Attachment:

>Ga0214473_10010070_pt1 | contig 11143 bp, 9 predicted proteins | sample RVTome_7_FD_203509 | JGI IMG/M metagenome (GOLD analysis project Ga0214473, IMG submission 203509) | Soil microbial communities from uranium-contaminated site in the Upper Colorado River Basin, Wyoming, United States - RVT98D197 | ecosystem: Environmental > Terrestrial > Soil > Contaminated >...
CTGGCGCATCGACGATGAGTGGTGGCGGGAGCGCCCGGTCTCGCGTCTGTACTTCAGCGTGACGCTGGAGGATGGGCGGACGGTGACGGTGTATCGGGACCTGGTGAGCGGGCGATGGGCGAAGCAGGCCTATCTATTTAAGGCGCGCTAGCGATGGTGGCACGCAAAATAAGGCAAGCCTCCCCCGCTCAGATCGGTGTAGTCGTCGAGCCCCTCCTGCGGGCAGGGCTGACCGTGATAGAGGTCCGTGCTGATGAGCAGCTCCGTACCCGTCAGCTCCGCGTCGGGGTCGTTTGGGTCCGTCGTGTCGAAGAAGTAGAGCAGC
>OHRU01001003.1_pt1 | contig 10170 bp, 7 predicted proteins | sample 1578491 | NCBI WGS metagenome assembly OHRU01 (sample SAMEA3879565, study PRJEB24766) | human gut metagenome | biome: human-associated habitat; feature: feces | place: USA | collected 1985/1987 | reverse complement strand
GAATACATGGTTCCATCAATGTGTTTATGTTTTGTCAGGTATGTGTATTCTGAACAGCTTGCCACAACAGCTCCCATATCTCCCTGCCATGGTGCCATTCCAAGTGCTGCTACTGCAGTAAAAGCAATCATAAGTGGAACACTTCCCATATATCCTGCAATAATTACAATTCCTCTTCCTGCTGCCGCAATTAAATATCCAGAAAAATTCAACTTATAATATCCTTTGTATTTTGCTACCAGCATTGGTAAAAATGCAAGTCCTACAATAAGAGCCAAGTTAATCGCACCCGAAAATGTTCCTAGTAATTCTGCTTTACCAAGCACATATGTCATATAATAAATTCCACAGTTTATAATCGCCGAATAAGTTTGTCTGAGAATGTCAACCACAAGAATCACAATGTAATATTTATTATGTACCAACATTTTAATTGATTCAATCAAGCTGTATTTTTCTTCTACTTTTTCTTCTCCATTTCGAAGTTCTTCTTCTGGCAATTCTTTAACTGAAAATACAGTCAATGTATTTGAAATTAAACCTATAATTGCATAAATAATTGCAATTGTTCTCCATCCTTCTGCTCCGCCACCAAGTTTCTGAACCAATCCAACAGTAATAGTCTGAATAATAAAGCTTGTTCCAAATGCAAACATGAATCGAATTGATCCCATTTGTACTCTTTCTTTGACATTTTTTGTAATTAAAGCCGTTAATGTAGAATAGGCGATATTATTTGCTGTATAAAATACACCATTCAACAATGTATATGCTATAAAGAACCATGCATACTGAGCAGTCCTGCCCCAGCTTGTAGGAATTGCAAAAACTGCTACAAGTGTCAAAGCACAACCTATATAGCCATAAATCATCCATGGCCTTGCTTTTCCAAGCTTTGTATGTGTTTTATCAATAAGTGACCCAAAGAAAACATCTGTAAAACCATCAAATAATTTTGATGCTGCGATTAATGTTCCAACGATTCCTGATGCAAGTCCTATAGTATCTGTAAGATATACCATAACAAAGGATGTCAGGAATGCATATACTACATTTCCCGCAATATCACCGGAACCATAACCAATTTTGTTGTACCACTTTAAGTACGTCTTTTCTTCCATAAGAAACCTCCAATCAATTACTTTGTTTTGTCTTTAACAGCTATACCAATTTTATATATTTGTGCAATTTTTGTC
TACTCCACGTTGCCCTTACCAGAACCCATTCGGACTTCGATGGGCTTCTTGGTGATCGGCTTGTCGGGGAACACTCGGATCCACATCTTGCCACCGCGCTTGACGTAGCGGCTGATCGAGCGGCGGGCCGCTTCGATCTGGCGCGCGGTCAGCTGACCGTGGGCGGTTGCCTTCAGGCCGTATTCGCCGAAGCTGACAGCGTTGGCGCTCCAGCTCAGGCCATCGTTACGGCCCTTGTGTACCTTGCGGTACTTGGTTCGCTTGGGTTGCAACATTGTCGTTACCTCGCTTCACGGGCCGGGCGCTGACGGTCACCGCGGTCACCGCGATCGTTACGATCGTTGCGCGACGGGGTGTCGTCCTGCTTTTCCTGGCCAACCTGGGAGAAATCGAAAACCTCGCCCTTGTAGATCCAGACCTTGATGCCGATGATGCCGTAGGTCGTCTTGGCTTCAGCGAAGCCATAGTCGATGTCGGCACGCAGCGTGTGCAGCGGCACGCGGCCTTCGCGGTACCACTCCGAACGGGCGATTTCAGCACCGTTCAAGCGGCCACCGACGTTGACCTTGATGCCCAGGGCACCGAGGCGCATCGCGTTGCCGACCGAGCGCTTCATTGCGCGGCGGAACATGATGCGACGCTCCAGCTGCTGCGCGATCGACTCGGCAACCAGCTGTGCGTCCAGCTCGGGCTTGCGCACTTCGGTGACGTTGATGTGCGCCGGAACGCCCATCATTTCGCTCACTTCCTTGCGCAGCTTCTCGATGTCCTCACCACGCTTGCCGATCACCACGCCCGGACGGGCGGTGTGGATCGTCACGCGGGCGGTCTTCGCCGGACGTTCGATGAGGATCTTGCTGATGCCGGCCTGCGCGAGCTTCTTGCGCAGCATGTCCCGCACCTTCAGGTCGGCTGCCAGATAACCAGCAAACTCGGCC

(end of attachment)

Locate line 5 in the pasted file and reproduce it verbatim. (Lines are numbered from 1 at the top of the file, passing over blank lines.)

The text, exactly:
TACTCCACGTTGCCCTTACCAGAACCCATTCGGACTTCGATGGGCTTCTTGGTGATCGGCTTGTCGGGGAACACTCGGATCCACATCTTGCCACCGCGCTTGACGTAGCGGCTGATCGAGCGGCGGGCCGCTTCGATCTGGCGCGCGGTCAGCTGACCGTGGGCGGTTGCCTTCAGGCCGTATTCGCCGAAGCTGACAGCGTTGGCGCTCCAGCTCAGGCCATCGTTACGGCCCTTGTGTACCTTGCGGTACTTGGTTCGCTTGGGTTGCAACATTGTCGTTACCTCGCTTCACGGGCCGGGCGCTGACGGTCACCGCGGTCACCGCGATCGTTACGATCGTTGCGCGACGGGGTGTCGTCCTGCTTTTCCTGGCCAACCTGGGAGAAATCGAAAACCTCGCCCTTGTAGATCCAGACCTTGATGCCGATGATGCCGTAGGTCGTCTTGGCTTCAGCGAAGCCATAGTCGATGTCGGCACGCAGCGTGTGCAGCGGCACGCGGCCTTCGCGGTACCACTCCGAACGGGCGATTTCAGCACCGTTCAAGCGGCCACCGACGTTGACCTTGATGCCCAGGGCACCGAGGCGCATCGCGTTGCCGACCGAGCGCTTCATTGCGCGGCGGAACATGATGCGACGCTCCAGCTGCTGCGCGATCGACTCGGCAACCAGCTGTGCGTCCAGCTCGGGCTTGCGCACTTCGGTGACGTTGATGTGCGCCGGAACGCCCATCATTTCGCTCACTTCCTTGCGCAGCTTCTCGATGTCCTCACCACGCTTGCCGATCACCACGCCCGGACGGGCGGTGTGGATCGTCACGCGGGCGGTCTTCGCCGGACGTTCGATGAGGATCTTGCTGATGCCGGCCTGCGCGAGCTTCTTGCGCAGCATGTCCCGCACCTTCAGGTCGGCTGCCAGATAACCAGCAAACTCGGCC